For a millennial who grew up speaking the language of the Internet, having watched it evolve from the roughly hewn websites of the nineties to the seductive, cinematic pages that we enjoy today, it’s very easy to recognize an email or website that feels “legitimate” or “normal.” But for older generations who didn’t grow up surfing the web, this might not be as intuitive, and could lead to harm. In particular, older adults with Alzheimer’s and dementia could be especially at risk for online financial abuse and email scams.
As Internet use among older generations becomes more prevalent, caregivers need to be vigilant about monitoring memory health and staying attuned to the warning signs of online financial abuse. This is increasingly possible with the help of several new technological initiatives that educate older adults and their caregivers about Alzheimer’s and dementia and raise awareness about elder abuse online. By staying vigilant, we can assist our older generation in safely surfing the web.
Signs That an Email Might Be Suspect
So, how serious is the risk of being scammed? Well, the estimated cost of elder financial abuse tallies in the billions of dollars every year, and many of these scams are happening through email. If your loved one has complicating conditions like memory loss or dementia, it’s especially important to establish and maintain guidelines for Internet use together. There’s no reason email can’t be a safe and useful tool for someone with Alzheimer’s or memory loss, as long as you and your loved one approach the inbox with a critical eye and watch out for some of these types of scams:
- Medicare “refunds” – These emails might offer a refund check of a few hundred dollars to cover a supposed gap in your coverage charges. They’ll ask for your personal information and Medicare card number, and use it for identity theft.
- Offers for “free” medical equipment or supplies – These offers often include a contract for the “free” goods—with hidden charges in the fine print.
- Mortgage swindles – These scams might offer to provide you with a Deed of Reconveyance for several hundred dollars, and imply that the document is legally required. In reality, homeowners should have received such a document when they paid off their mortgage, and, if not, they’re easily acquired at low-cost from your county public records office.
Next time you’re going through emails together, keep an eye out for any money-requesting, giving, or service-providing emails along these lines, and help them sort the “junk” from the important emails. Depending on the severity of their memory loss, you may want to make a list of warning signs and tape it to their desk or computer station.
Complications: Alzheimer’s and Memory Loss
If your loved one’s memory is starting to slip, they’re going to be much less likely to make the savvy choices they normally would, so it’s important for caregivers to be cognizant of the risk of serious memory loss in conjunction with financial exploitation. These apps for caregivers can help track your loved one’s memory and share caregiving information for Alzheimer’s patients:
- Balance is an Alzheimer’s caregiving app that facilitates tracking and sharing information about your loved one’s daily progress and medications.
- Alzheimer’s and Other Dementias Daily Companion is an app that offers expert tips on dealing with different memory loss scenarios, as well as emotional support for caregivers and additional caregiver training materials.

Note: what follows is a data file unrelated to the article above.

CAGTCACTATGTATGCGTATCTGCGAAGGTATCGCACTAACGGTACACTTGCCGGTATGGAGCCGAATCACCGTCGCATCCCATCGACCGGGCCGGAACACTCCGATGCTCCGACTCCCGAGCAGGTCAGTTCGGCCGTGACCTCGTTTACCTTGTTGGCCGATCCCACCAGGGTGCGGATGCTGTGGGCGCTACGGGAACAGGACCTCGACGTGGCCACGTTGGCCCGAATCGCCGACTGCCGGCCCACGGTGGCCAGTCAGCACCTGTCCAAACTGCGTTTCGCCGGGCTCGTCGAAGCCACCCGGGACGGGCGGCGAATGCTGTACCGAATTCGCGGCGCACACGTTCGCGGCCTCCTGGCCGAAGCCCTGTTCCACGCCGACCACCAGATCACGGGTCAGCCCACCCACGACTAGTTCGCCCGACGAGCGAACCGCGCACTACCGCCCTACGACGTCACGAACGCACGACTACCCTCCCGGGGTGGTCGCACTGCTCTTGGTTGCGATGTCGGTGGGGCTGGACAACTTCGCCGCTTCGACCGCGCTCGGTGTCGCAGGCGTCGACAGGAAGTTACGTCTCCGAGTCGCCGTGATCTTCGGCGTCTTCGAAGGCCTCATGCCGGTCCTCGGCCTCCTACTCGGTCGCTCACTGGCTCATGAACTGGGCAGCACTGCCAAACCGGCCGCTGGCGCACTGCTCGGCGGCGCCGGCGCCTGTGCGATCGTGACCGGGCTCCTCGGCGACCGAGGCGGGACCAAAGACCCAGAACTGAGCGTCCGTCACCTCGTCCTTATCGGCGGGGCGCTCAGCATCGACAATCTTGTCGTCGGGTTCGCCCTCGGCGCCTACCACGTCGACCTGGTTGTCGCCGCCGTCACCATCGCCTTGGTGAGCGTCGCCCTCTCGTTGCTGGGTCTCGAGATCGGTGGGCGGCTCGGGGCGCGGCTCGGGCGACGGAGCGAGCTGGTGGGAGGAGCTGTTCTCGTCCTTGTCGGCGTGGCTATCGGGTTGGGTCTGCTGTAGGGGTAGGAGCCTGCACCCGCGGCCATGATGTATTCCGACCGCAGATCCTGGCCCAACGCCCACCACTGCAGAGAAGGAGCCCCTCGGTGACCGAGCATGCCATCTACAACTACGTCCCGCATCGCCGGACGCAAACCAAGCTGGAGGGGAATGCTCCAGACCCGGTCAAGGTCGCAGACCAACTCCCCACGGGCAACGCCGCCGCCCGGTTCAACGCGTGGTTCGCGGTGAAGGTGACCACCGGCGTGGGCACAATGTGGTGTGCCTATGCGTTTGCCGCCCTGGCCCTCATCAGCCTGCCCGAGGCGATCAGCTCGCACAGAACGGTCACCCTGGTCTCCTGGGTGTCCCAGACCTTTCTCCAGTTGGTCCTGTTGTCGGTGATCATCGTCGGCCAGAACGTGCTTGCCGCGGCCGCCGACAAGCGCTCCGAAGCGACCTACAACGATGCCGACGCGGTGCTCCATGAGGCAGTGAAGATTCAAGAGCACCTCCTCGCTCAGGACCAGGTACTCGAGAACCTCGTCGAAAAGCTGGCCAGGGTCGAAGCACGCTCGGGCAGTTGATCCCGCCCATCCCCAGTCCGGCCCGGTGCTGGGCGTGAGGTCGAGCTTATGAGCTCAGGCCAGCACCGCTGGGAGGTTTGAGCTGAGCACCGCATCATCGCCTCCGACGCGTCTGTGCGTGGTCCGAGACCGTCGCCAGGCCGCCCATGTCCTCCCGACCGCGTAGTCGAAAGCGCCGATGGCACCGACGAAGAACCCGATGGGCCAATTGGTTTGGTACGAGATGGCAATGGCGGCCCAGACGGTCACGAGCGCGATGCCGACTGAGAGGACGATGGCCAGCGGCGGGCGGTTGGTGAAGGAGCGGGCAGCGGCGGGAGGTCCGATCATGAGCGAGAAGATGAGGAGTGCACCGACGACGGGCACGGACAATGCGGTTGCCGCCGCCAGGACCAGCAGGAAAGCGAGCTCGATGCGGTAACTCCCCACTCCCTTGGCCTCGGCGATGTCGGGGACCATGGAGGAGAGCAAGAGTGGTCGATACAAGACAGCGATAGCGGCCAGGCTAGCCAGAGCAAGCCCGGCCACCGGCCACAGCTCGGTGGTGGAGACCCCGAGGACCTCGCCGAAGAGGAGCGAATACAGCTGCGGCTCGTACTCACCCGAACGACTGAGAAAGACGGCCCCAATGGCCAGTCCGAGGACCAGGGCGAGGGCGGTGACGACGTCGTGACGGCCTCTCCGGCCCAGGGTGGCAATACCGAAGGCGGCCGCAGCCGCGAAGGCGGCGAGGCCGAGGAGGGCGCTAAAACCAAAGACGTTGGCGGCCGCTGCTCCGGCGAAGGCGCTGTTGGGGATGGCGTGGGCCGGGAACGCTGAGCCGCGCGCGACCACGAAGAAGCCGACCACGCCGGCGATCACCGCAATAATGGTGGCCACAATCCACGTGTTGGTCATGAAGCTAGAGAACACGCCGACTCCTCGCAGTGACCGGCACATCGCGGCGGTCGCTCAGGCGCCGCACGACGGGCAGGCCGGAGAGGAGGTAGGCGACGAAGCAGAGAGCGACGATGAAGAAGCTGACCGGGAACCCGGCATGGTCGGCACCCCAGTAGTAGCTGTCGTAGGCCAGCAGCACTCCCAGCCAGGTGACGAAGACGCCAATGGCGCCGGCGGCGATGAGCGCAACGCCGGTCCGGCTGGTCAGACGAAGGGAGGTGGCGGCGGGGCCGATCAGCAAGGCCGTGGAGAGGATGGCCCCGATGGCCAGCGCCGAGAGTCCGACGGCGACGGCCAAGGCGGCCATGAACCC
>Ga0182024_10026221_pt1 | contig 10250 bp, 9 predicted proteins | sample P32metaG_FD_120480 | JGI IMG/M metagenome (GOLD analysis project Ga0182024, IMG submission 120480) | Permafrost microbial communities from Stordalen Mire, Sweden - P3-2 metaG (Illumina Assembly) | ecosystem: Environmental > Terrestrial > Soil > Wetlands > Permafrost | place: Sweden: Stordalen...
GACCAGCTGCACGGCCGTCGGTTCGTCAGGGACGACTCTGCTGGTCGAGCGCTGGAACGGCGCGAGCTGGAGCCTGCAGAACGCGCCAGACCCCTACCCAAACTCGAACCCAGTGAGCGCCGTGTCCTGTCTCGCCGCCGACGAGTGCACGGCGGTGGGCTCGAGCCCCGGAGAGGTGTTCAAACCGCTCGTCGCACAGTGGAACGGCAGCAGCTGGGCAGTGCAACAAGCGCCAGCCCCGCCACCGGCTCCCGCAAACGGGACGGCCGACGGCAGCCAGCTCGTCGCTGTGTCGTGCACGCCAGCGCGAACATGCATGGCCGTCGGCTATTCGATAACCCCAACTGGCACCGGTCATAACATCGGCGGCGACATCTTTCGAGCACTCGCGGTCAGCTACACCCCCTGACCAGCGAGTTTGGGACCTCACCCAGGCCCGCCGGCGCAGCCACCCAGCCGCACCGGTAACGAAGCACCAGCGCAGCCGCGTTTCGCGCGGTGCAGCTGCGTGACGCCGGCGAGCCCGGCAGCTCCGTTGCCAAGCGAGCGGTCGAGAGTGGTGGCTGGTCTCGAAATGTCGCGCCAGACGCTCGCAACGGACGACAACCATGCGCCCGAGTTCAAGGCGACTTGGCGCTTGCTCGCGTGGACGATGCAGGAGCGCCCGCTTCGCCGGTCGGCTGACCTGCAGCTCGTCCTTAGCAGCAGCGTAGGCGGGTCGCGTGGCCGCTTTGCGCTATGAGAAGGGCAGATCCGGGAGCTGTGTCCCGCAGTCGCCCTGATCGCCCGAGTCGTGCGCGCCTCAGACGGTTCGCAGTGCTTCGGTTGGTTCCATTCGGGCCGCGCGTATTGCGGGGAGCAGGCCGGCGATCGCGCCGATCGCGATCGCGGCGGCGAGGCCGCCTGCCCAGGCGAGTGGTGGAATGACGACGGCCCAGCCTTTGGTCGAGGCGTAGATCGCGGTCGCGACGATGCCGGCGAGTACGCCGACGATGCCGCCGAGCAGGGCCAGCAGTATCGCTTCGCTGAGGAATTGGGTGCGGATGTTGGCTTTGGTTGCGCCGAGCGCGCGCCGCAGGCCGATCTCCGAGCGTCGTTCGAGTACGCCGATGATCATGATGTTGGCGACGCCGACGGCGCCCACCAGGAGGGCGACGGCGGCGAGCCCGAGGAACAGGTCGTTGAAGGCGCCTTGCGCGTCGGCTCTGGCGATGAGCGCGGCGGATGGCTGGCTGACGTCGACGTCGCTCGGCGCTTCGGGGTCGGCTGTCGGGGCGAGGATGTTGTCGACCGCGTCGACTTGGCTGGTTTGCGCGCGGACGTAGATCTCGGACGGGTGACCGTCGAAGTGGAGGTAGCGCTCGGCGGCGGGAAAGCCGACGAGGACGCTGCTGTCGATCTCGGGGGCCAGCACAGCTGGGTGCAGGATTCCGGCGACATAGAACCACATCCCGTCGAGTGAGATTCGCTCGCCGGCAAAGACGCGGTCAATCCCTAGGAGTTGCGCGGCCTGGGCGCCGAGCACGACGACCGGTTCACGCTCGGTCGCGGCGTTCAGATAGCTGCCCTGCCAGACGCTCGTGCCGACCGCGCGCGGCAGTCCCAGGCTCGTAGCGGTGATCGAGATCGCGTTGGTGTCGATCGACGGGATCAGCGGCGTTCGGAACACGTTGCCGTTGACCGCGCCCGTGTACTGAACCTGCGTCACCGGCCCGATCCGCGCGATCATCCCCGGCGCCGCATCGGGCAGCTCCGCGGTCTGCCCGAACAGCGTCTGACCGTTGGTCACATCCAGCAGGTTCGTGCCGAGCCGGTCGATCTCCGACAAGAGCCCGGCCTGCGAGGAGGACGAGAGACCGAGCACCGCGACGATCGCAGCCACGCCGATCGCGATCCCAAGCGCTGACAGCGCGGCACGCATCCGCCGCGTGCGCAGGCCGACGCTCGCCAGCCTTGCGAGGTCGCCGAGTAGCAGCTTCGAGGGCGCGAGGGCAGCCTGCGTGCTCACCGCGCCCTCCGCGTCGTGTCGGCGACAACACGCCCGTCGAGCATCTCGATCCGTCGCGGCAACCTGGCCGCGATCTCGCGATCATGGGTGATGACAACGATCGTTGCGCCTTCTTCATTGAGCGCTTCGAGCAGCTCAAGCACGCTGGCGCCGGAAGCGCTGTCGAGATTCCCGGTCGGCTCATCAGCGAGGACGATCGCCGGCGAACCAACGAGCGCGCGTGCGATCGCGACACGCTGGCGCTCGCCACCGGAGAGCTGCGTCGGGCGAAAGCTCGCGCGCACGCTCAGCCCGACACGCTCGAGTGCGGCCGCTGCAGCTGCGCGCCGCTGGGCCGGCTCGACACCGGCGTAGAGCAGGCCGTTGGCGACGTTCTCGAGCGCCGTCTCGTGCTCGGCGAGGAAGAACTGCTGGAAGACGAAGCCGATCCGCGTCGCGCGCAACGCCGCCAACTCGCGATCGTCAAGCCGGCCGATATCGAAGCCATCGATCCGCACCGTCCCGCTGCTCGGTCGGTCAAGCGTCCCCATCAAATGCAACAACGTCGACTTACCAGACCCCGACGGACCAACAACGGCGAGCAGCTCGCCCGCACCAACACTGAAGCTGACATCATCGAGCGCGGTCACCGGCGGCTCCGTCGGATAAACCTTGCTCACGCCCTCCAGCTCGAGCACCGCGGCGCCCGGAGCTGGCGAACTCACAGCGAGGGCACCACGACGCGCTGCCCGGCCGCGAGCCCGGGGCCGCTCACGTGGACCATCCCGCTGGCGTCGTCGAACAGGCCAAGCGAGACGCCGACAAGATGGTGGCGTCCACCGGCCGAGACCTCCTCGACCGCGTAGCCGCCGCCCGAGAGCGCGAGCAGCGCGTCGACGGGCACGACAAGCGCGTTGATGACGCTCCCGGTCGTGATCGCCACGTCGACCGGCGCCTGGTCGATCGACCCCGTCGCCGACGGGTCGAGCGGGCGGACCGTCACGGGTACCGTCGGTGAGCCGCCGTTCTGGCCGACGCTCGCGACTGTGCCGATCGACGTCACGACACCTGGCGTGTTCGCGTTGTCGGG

- Dementia Caregiver Solutions provides a written handbook for understanding dementia and behaviors associated with Alzheimer’s.
As a caregiver, these apps can help you detect dementia and Alzheimer’s early on to prevent the financial exploitation of someone you love.
If you suspect abuse, it can be hard to know where to turn—it’s shocking to find out that scammers are taking advantage of the person you love. To help caregivers deal with the aftermath of a financial scam, IOA teamed up with developers at UC Irvine to design a unique app that helps caregivers deal with the aftermath of a financial scam. Our app also helps caregivers identify the warning signs of financial abuse early on, so that hopefully you can minimize any financial damage. Law students from St. Paul, Minnesota’s William Mitchell College of Law have also developed an online database of guidelines to help caregivers recognize and prevent elder abuse online, as well as resources on how to report abuse to the proper authorities.
Early Awareness Is the Best Defense
As a caregiver, the best protection you can provide for your loved one is to stay mindful of their memory health and maintain an open dialogue with them about their online activity. When you can recognize Alzheimer’s and dementia in the early stages, you can make a plan together to manage their online activity and stay safe from scammers. At IOA, we’re passionate about protecting our older generation through our elder abuse prevention program, and our volunteers are happy to assist caregivers who are looking for guidance on how to open up a dialogue with their loved one about identifying and avoiding financial exploitation on the Internet. Older adults can find great emotional comfort from staying connected with their friends and family through the web, and they shouldn’t have to give that up to feel safe and financially secure. These new caregiving apps can make it possible for you and your loved one to ensure that they have the best of both worlds.
Don’t hesitate to reach out for counseling and support from the team at IOA. We offer caregiver support throughout the Bay Area and beyond, and we can help you find the resources you need to keep your loved one safe on the Internet.